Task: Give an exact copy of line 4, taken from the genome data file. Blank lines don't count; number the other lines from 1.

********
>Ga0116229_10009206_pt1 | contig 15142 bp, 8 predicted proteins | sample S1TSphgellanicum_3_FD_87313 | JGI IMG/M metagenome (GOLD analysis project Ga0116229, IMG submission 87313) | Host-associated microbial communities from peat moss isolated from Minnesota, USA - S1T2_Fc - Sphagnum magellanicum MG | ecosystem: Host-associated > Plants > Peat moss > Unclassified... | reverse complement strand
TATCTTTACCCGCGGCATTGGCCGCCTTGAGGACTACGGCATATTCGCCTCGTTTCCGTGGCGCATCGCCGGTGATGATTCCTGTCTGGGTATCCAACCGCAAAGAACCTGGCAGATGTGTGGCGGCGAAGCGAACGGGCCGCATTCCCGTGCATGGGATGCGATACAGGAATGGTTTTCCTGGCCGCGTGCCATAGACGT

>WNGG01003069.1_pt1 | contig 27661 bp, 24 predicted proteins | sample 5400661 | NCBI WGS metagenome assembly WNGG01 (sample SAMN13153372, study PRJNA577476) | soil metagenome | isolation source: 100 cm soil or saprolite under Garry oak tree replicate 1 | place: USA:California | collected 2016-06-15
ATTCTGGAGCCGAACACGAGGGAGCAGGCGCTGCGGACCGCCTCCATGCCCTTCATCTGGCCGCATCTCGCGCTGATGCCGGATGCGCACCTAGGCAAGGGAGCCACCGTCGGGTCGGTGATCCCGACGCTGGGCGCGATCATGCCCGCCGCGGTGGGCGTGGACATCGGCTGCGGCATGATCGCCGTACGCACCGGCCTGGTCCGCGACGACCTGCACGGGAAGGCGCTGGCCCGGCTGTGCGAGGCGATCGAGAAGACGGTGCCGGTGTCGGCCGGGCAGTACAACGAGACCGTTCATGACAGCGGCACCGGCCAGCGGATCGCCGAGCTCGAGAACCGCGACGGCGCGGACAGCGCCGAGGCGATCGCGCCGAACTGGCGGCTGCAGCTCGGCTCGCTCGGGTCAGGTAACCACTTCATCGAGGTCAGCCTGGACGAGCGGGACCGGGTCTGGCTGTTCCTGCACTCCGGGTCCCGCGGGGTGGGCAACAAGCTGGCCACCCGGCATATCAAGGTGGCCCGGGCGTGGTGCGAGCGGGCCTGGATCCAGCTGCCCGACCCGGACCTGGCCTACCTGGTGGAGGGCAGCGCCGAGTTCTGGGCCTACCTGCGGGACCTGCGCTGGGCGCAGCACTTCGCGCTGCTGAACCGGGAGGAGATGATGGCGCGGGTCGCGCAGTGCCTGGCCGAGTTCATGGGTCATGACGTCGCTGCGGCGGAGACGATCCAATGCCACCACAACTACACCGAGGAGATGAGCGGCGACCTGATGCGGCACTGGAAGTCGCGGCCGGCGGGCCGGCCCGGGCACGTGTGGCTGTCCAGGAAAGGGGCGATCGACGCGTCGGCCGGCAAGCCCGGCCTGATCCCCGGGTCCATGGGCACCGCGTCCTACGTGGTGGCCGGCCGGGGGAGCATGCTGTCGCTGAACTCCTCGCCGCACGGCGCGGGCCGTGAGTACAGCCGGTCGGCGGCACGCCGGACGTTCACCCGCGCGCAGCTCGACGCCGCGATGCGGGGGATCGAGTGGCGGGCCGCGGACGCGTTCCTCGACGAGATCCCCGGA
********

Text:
ATTCTGGAGCCGAACACGAGGGAGCAGGCGCTGCGGACCGCCTCCATGCCCTTCATCTGGCCGCATCTCGCGCTGATGCCGGATGCGCACCTAGGCAAGGGAGCCACCGTCGGGTCGGTGATCCCGACGCTGGGCGCGATCATGCCCGCCGCGGTGGGCGTGGACATCGGCTGCGGCATGATCGCCGTACGCACCGGCCTGGTCCGCGACGACCTGCACGGGAAGGCGCTGGCCCGGCTGTGCGAGGCGATCGAGAAGACGGTGCCGGTGTCGGCCGGGCAGTACAACGAGACCGTTCATGACAGCGGCACCGGCCAGCGGATCGCCGAGCTCGAGAACCGCGACGGCGCGGACAGCGCCGAGGCGATCGCGCCGAACTGGCGGCTGCAGCTCGGCTCGCTCGGGTCAGGTAACCACTTCATCGAGGTCAGCCTGGACGAGCGGGACCGGGTCTGGCTGTTCCTGCACTCCGGGTCCCGCGGGGTGGGCAACAAGCTGGCCACCCGGCATATCAAGGTGGCCCGGGCGTGGTGCGAGCGGGCCTGGATCCAGCTGCCCGACCCGGACCTGGCCTACCTGGTGGAGGGCAGCGCCGAGTTCTGGGCCTACCTGCGGGACCTGCGCTGGGCGCAGCACTTCGCGCTGCTGAACCGGGAGGAGATGATGGCGCGGGTCGCGCAGTGCCTGGCCGAGTTCATGGGTCATGACGTCGCTGCGGCGGAGACGATCCAATGCCACCACAACTACACCGAGGAGATGAGCGGCGACCTGATGCGGCACTGGAAGTCGCGGCCGGCGGGCCGGCCCGGGCACGTGTGGCTGTCCAGGAAAGGGGCGATCGACGCGTCGGCCGGCAAGCCCGGCCTGATCCCCGGGTCCATGGGCACCGCGTCCTACGTGGTGGCCGGCCGGGGGAGCATGCTGTCGCTGAACTCCTCGCCGCACGGCGCGGGCCGTGAGTACAGCCGGTCGGCGGCACGCCGGACGTTCACCCGCGCGCAGCTCGACGCCGCGATGCGGGGGATCGAGTGGCGGGCCGCGGACGCGTTCCTCGACGAGATCCCCGGA